Dingsøyr tells us about stories presented at group meetings and during other discussions. Like the one about the Swedish company operating in China with a Swedish boss and his Chinese deputy.

“While the boss was away for a day, he asked his deputy to complete a report. The deputy said okay. Later in the day, the deputy confirmed that everything was okay. But the next day the report wasn’t ready. Who was responsible? The Swedes would argue that it was the deputy who had failed in her duties”, says Dingsøyr. “But the Chinese would argue that it was the boss. He should have known that she had more than enough on her plate and couldn’t finish the report. Perceptions like this are worth examining more closely”, he says.

Working hours and employment contracts

While on his travels he heard about other cultural differences which hold up the system. Such as working hours. Norwegians start work at 8 in the morning and go home just before 4 to collect their kids from pre-school. In contrast, it’s common in the USA to work long days and even unpaid in order to impress the boss in the scramble for promotion. In Australia too there is a culture of working until as late as 6 p.m.

“We have talked to Norwegian developers working in Australia and they think that efficiency is low”, says Moe. “Moreover, it’s impossible to calculate the real costs of a project. We don’t want overtime worked on agile software development projects. A standard 40-hour week is sufficient”, he says.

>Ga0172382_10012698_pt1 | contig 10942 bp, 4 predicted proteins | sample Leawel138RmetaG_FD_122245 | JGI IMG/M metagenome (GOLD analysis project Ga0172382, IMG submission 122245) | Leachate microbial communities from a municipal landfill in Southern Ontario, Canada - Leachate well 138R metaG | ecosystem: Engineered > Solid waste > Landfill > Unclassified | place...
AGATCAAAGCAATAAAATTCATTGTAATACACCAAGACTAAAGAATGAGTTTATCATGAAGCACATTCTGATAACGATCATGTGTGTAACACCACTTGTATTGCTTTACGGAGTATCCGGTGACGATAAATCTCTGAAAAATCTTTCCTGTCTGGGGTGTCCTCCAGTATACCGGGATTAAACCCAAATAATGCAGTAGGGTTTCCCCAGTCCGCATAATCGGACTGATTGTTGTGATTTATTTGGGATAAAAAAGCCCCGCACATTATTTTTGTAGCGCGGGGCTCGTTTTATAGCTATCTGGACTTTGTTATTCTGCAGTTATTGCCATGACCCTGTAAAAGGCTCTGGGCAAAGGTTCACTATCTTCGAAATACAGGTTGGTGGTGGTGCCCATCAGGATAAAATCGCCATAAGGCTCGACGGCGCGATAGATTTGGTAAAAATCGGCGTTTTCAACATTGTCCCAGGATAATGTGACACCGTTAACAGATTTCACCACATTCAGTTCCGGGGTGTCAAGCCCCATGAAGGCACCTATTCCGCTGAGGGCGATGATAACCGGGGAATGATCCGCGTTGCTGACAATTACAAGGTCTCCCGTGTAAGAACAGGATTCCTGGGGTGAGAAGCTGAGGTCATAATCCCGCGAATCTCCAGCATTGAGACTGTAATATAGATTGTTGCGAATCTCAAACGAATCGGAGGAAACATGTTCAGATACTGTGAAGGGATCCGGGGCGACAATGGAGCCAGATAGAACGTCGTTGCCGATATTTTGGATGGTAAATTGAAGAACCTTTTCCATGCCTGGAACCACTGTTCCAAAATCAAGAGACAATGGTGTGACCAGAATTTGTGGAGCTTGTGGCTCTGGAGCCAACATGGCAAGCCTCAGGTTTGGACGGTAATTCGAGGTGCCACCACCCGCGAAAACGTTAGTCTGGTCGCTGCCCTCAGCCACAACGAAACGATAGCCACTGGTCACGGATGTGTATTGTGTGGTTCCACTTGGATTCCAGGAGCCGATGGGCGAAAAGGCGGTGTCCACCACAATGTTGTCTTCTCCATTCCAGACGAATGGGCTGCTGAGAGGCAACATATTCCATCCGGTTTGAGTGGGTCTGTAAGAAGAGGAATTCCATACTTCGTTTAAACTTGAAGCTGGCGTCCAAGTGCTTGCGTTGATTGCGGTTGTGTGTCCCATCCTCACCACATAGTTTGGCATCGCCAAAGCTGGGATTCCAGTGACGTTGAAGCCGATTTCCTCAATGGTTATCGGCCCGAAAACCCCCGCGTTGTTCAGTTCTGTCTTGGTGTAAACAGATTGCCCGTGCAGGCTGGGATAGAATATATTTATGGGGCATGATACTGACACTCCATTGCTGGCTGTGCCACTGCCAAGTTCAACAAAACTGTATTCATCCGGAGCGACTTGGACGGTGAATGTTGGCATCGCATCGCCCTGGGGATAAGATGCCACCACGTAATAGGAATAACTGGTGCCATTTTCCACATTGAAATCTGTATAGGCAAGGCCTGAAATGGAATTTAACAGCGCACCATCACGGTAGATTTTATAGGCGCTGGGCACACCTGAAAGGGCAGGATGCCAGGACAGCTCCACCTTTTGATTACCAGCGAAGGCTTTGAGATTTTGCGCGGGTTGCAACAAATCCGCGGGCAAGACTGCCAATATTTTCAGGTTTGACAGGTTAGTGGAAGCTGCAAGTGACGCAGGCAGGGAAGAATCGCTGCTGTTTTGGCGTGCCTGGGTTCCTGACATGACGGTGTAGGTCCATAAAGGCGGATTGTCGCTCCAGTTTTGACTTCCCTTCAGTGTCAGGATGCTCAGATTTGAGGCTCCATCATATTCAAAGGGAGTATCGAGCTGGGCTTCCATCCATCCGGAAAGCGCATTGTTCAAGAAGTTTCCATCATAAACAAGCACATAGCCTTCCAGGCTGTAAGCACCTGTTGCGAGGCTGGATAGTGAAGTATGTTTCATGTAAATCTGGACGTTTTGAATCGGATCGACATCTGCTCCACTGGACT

Further challenges encountered by the researchers include employment contracts and their stability. Personnel in countries such as Ukraine, the USA and Poland are frequently employed under short-term contracts. In some cases they’re just hired for the project in question. How is it possible to establish trust and confidence within a team under such conditions?

Taking responsibility

While in Norway it is commonplace to work within flat hierarchies with widespread delegation of responsibility, the Norwegian companies encounter other systems in countries such as China.

“A Swedish company operating in China tells us that it selects its employees straight from university before they get to work for authoritarian state organisations which ruin them completely”, says Moe.

“The Swedes believe that the one-child policy puts children under the continuous ‘leadership’ of their parents and teachers, and this makes it difficult to integrate employees into effective, agile teams”, he says.

“All their choices in life are made by adults. They’re only allowed to play with other children for a few hours on Sundays. The Swedish managers we talked to said that when employees asked for salary increases, new assignments or promotions, it was probably because their parents or grandparents had asked them to”, he says.

Moe also points to the far eastern ‘loss of face’ culture. It’s often difficult for Chinese developers to report project delays because they fear being perceived as letting their managers down. The habit of not showing what you’re thinking and feeling, but simply answering ‘yes’ and smiling in order not to ‘lose face’, can result in major misunderstandings between western and eastern cultures.

In spite of this, the rest of the world is catching up when it comes to agile development, Moe and Dingsøyr believe.

This approach to organising development work will help to enhance the innovation capability of Norwegian companies, they say.


Read the Norwegian version of this article at